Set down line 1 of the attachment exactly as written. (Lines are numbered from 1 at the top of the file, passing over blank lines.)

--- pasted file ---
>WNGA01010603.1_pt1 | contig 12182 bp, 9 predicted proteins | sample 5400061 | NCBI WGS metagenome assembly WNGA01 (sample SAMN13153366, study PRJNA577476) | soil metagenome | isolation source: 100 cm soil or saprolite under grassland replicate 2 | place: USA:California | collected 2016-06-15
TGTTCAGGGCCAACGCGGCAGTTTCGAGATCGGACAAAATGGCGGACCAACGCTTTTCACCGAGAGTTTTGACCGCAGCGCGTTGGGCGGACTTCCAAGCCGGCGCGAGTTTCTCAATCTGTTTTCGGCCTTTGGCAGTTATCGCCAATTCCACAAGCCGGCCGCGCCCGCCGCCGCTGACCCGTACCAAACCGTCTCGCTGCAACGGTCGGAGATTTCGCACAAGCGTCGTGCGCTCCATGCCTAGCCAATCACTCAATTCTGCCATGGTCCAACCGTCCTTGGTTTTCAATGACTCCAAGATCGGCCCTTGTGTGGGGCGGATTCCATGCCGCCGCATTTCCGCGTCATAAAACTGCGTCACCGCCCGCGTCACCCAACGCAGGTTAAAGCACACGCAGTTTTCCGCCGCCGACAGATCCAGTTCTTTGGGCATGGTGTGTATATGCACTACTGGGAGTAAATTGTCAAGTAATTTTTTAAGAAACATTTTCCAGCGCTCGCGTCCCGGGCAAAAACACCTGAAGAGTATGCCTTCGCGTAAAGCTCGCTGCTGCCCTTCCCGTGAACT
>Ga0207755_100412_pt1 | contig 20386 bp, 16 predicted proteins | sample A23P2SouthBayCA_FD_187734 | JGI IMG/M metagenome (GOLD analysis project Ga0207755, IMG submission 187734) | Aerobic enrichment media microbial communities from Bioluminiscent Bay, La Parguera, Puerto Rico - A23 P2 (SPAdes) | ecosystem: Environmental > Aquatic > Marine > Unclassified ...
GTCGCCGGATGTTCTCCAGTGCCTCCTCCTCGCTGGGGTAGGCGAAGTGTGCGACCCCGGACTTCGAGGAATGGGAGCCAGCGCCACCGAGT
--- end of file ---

>WNGA01010603.1_pt1 | contig 12182 bp, 9 predicted proteins | sample 5400061 | NCBI WGS metagenome assembly WNGA01 (sample SAMN13153366, study PRJNA577476) | soil metagenome | isolation source: 100 cm soil or saprolite under grassland replicate 2 | place: USA:California | collected 2016-06-15